PITTSFIELD TWP. — The Pittsfield Township Zoning Board revamped its zoning resolution to prohibit a sewage sludge pond, like the one that was stopped from being built off of Quarry Road, from being built in the township again.
The zoning board’s recommendations for changes to the resolution will be forwarded to the Pittsfield Township trustees for review and approval.
Gene Mullins, chairman of the board, said the recommendations — including the prohibition of storing human waste in the township — were drafted by the zoning board with the help of Lorain County Assistant Prosecutor Gerald Innes. The changes to the zoning resolution were sent to the Lorain County Planning Commission for review, and the commission was in agreement with the wordage.
Among the additions, “No pond, lagoon, impoundment area or storage vessel shall be constructed or used to store — dry or wet compost, sewage, industrial waste, or human waste, treated or untreated in a residential, agricultural or business district. A conditional use permit may be issued in the Industrial District.”
During the zoning board’s meeting Tuesday, board member Alan Haines said the addition to the zoning resolution would prohibit such a storage lagoon from operating anywhere in the township, including in industrial areas. The decision pleased the residents, who have been vocal about the human waste, or sludge, pond that was built in a residential area in the township.
“I just want to thank you gentlemen. This whole situation has put everyone in the community on a different level, and I think you have set precedence for the whole entire county,” said Pittsfield Township resident Joyce Snyder.
Snyder and other residents protested the use of the Quarry Road storage lagoon, which resulted in a cease-and-desist order against property owner Donald Ortner and French Creek BioEnergy LLC, the company overseeing the project. More recently, Quasar Energy Group, the company French Creek BioEnergy operates under, announced it would abandon its plans at the site after the Pittsfield Township trustees declared the pond was an industrial use not permitted by zoning laws.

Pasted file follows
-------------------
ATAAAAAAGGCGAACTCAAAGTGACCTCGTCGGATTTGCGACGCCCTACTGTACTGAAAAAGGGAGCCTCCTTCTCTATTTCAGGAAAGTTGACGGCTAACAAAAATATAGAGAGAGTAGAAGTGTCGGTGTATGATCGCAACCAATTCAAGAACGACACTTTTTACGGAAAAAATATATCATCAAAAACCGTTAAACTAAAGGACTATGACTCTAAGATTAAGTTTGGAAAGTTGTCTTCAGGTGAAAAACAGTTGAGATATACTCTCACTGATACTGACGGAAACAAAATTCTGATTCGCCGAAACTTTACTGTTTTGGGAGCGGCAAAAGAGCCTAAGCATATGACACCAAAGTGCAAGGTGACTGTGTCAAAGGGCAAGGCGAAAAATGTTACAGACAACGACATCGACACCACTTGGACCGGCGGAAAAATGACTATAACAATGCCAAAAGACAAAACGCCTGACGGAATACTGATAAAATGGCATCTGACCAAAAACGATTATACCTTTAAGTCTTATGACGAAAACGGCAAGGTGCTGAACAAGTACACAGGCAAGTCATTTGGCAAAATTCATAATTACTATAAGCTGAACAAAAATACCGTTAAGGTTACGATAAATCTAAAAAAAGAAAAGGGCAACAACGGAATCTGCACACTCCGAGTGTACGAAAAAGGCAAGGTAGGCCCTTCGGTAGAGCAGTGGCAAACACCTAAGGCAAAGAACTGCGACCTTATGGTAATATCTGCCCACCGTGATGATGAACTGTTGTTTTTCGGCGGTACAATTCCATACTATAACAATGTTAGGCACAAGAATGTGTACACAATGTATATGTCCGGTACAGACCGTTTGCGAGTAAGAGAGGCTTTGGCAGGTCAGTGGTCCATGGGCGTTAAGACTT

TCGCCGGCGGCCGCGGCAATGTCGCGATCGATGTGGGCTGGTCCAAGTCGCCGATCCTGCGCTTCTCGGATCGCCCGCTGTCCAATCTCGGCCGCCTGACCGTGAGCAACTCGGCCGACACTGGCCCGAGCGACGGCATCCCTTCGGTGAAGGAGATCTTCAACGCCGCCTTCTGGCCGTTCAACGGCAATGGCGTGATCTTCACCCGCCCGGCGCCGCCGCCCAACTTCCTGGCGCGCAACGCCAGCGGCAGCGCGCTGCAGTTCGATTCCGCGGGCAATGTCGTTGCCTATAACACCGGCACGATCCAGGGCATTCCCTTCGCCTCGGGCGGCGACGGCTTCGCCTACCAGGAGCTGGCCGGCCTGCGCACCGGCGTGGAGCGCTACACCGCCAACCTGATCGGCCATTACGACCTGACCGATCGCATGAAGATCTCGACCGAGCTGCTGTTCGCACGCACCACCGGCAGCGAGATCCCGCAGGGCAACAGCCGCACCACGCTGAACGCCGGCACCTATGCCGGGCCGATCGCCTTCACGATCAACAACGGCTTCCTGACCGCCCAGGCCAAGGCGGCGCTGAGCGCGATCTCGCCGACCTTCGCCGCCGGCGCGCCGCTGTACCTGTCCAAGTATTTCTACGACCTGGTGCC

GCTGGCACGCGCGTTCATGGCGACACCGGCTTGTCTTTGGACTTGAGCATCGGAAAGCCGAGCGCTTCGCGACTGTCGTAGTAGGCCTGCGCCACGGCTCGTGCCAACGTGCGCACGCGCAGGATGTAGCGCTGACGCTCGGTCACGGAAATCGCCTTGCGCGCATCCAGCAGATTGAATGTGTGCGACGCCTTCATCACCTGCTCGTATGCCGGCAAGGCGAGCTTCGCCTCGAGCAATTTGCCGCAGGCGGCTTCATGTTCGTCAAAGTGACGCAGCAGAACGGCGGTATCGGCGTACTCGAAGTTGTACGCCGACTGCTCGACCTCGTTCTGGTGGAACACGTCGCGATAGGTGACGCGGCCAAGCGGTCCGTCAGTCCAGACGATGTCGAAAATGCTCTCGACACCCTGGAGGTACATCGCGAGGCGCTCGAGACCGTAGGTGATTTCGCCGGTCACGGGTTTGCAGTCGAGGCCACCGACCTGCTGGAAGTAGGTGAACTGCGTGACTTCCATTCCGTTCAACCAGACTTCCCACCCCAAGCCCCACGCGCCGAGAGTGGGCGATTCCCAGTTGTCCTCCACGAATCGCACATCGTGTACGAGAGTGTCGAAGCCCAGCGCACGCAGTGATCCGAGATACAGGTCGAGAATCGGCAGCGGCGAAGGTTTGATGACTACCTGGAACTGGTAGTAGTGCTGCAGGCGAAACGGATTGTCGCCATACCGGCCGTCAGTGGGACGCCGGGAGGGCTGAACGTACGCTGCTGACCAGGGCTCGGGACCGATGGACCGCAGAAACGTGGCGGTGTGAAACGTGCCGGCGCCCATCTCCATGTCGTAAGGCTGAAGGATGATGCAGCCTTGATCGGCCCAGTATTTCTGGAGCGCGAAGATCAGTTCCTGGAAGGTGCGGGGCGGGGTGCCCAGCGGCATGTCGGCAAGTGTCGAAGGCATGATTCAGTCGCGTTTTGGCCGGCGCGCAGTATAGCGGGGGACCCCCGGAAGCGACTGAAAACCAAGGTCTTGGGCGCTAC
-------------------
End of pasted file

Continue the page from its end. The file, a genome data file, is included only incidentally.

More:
Quasar and Ortner were ordered to restore the property, where the Ohio Environmental Protection Agency contends wetlands were damaged by construction. The Ohio Army Corps of Engineers is investigating, but a spokesman wouldn’t comment on the investigation.
Mullins said Pittsfield Township issued its own citation on Friday to Ortner, who has 30 days to restore the property. He said the zoning board is pursuing legal action against him because the land has not been restored.
Residents at Tuesday’s meeting were vocal about imposing strict penalties on those who violate zoning laws, but Mullins said penalties are determined by the court system. Residents also asked that the zoning board add several small changes to the resolution that were recommended by their counsel, but Haines said it would be up to the trustees to make changes.
“As a zoning board, we all agree that this is what we came up with and we agreed to forward it to the trustees,” he said.
Haines said any changes proposed by the trustees would be final.
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